A god friend of mine Dean Cote with a nice mulie taken with a bow.

A good friend of mine Dean Cote with a nice mulie taken with a bow.

Christmas in November

By

Tim Hicks

“The bucks are chasing!”. This statement brings excitement to the hearts of hunters. Towards the last week of October, the doe’s begin showing signs of the forthcoming mating season, more commonly known as the rut. The bucks have rubbing, and sparsely scraping for awhile now, but more territorially and “practicing up” if you will. But now you start finding the sign post rubs, highly visible rub lines, and what may have been a twelve by six inch scrape a week ago is now the size of a four wheel drive tire, sometimes with several under the same tree.

This time, for me, is my favorite time to be in the woods. The chances of trophy buck encounters are better, albeit early or late in the day typically, and they can be coaxed in since the doe’s aren’t completely receptive to the bucks displays of “alpha male syndrome”. Setups are simpler, because the deer are still predictable and the odds are still in your favor. When it gets into this stage, I usually target food sources just as earlier on in the season, making a point to locate heavy mast white oaks if possible. This will congregate doe’s, and therefore also lure in bucks. The difference as compared to early October, is try and find out of the way food sources, because even though the bucks are starting to chase they still have their wits about them. They are just a little more curious and likely to investigate potential mates or threats to their territory. I use a different approach for stand placement also, by finding likely routes for deer to move from bedding areas to food sources. But now I look for cross routes running perpendicular to these main routes. I have found that more mature whitetails in search of receptive doe’s cross main trails in this way to pick up on the pheromones left behind and are able to cover several travel routes quicker with less risk of exposing themselves to danger. To find a likely candidate, I look for things like a ridge with either a bluff or extremely thick cover on one end. If one side of the ridge is extremely steep, and their backs are protected by the bluff or cover, the bucks can bed with their backs to the cover and can see or smell any danger approaching from the front or the other, less cumbersome side of the ridge. When you can find a sanctuary like this, you will also find an escape route. Somewhere along this route is the place to ambush them. The trick is getting in and setting up undetected, and not having your scent carried by the thermals all over the ridge. You can almost bet there is another escape route you missed. Scent control is paramount, and staying on stand for the long haul is the best way to succeed.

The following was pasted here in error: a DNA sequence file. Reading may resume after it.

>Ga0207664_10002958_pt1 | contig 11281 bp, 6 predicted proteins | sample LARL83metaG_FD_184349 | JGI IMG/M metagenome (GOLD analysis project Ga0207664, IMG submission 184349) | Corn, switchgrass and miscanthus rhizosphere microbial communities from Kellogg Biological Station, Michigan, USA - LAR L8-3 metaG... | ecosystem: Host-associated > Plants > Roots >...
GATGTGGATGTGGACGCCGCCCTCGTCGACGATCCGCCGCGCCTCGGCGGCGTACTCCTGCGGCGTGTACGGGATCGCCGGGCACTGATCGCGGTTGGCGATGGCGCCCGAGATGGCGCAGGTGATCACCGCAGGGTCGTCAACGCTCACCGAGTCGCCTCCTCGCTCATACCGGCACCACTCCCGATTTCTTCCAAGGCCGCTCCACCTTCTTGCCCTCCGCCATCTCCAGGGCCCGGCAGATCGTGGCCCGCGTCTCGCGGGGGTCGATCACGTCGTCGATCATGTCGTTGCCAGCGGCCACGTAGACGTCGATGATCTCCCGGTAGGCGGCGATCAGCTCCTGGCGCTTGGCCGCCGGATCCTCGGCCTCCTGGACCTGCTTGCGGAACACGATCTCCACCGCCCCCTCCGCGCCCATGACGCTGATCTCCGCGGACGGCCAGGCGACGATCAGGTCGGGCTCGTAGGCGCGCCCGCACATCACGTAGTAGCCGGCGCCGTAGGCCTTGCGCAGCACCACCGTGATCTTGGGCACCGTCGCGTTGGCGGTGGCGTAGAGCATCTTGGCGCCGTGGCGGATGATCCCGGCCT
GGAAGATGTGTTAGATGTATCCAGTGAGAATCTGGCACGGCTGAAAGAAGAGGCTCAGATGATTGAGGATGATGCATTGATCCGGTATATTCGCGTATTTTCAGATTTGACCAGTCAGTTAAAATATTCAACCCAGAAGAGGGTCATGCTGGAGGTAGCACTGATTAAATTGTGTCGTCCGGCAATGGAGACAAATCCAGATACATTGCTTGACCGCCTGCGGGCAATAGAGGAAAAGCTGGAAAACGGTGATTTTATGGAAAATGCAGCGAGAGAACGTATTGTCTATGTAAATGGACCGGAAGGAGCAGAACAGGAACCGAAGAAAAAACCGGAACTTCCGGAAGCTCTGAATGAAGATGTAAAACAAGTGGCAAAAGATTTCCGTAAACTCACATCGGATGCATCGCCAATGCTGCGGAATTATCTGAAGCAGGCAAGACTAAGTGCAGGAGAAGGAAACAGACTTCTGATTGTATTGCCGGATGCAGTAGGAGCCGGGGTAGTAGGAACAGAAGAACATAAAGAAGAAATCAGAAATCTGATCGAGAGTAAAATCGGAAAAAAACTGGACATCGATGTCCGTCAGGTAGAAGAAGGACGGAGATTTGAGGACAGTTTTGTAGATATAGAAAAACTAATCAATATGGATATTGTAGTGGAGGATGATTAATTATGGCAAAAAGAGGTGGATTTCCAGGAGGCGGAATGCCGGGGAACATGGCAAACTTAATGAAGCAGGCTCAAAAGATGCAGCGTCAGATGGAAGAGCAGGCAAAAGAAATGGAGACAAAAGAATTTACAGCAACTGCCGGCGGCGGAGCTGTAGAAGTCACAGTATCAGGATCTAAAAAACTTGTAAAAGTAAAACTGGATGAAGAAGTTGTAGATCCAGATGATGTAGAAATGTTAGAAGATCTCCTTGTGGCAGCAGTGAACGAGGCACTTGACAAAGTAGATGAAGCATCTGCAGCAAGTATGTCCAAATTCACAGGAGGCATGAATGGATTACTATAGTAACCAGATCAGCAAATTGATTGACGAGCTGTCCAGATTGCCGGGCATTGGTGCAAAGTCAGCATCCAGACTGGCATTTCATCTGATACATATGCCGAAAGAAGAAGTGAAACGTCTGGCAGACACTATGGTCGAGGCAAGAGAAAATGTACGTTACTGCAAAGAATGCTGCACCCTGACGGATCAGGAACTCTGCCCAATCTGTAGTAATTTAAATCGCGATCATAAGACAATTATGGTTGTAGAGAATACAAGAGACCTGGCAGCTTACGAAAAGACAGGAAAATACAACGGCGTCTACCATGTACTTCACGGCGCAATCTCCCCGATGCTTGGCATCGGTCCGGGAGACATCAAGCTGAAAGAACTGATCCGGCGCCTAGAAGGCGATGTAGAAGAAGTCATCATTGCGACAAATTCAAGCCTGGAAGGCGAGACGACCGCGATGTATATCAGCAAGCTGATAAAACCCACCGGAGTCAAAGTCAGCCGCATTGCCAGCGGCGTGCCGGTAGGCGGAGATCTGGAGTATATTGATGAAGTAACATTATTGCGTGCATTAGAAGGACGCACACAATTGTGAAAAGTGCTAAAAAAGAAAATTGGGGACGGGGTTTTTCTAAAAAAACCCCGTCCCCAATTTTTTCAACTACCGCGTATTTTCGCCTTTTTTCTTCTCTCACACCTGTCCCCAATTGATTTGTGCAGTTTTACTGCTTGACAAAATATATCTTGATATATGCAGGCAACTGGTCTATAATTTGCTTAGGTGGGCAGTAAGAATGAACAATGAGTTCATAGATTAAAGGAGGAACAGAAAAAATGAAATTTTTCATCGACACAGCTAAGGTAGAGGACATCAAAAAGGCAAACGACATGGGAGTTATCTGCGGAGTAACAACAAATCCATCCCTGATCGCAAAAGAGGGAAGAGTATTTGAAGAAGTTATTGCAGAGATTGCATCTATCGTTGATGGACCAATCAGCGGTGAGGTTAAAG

There are many other ways to attack “grand daddy tall tines” at this time also though. A lot of hunters have good success lightly rattling and using grunt calls. Decoying with a smaller buck decoy also proves highly productive. Just don’t go setup a decoy that looks like Michael Waddell just arrowed it in Pike county, and go banging horns together like there’s an all out war.

You will scare the acorns out of every buck in the region around the places I hunt. Don’t laugh, I have seen it done before. Be reasonable with your approach, even subtle, and use scents sparingly. I have no doubts that quality pheromone scents produce good results, but at the same time I don’t want to be targeted as a doe-in-heat while I am walking the woods. I have also attracted other things besides deer, I once had a bobcat trying to climb my tree near Copan, OK. That will wake you up real quick!